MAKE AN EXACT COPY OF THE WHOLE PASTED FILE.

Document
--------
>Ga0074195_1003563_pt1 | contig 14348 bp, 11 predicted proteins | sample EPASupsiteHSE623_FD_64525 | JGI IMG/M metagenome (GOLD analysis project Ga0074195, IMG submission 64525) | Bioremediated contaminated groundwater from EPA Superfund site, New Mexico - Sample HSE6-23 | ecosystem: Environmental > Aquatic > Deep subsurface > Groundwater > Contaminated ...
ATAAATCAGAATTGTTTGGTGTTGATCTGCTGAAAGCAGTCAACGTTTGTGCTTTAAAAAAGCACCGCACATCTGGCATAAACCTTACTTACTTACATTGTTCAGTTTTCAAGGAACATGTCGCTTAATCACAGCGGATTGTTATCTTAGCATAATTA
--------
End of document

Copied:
>Ga0074195_1003563_pt1 | contig 14348 bp, 11 predicted proteins | sample EPASupsiteHSE623_FD_64525 | JGI IMG/M metagenome (GOLD analysis project Ga0074195, IMG submission 64525) | Bioremediated contaminated groundwater from EPA Superfund site, New Mexico - Sample HSE6-23 | ecosystem: Environmental > Aquatic > Deep subsurface > Groundwater > Contaminated ...
ATAAATCAGAATTGTTTGGTGTTGATCTGCTGAAAGCAGTCAACGTTTGTGCTTTAAAAAAGCACCGCACATCTGGCATAAACCTTACTTACTTACATTGTTCAGTTTTCAAGGAACATGTCGCTTAATCACAGCGGATTGTTATCTTAGCATAATTA